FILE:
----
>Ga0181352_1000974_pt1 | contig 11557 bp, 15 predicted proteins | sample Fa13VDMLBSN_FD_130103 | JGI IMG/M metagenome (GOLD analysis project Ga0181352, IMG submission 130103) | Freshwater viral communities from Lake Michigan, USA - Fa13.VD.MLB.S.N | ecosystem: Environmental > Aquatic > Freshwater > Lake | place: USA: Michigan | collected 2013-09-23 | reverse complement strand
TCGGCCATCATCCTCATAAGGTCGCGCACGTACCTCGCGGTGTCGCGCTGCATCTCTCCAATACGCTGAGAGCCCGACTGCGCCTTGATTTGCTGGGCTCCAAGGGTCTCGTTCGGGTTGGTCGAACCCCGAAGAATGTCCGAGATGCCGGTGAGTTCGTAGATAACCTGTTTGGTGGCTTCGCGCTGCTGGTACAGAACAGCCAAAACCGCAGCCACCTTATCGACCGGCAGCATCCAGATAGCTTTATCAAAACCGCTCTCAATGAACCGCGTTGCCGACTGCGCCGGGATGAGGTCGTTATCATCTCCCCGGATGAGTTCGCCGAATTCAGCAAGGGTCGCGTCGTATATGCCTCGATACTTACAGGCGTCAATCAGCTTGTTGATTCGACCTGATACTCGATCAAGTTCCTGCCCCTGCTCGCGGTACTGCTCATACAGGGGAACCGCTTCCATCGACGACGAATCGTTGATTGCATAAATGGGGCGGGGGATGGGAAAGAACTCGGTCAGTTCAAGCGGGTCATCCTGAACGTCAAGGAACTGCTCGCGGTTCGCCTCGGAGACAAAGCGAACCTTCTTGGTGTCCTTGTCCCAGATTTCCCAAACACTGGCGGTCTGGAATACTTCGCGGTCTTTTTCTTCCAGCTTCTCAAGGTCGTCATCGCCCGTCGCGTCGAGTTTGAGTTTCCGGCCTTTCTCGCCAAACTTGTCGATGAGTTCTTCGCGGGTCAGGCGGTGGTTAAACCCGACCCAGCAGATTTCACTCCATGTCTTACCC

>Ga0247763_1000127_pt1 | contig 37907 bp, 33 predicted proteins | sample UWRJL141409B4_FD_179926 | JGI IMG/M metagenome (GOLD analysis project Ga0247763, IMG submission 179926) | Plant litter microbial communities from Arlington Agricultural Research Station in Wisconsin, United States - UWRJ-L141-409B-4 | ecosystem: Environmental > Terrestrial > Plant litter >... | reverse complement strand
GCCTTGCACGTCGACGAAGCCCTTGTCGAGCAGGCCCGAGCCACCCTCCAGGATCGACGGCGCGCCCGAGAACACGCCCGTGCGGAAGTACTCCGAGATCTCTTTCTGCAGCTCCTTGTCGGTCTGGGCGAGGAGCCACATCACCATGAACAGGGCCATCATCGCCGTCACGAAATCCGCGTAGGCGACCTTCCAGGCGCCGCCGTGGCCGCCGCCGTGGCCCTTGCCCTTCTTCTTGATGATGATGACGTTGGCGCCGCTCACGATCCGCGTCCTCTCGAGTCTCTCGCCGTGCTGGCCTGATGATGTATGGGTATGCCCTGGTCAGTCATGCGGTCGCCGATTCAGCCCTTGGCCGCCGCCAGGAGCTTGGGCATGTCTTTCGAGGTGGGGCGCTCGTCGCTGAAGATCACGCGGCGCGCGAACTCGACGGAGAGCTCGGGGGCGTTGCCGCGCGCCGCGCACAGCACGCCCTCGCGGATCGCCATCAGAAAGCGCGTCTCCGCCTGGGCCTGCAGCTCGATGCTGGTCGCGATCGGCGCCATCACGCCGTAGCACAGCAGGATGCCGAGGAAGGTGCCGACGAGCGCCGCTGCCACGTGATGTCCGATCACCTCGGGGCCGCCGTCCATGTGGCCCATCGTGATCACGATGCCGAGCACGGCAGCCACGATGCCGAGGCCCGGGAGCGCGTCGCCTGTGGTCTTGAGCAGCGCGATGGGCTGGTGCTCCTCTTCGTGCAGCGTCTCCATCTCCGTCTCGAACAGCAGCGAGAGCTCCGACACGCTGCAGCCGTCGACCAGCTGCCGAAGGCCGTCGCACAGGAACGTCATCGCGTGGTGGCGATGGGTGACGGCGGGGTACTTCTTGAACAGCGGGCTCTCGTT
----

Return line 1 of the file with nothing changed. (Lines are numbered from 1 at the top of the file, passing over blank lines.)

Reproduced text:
>Ga0181352_1000974_pt1 | contig 11557 bp, 15 predicted proteins | sample Fa13VDMLBSN_FD_130103 | JGI IMG/M metagenome (GOLD analysis project Ga0181352, IMG submission 130103) | Freshwater viral communities from Lake Michigan, USA - Fa13.VD.MLB.S.N | ecosystem: Environmental > Aquatic > Freshwater > Lake | place: USA: Michigan | collected 2013-09-23 | reverse complement strand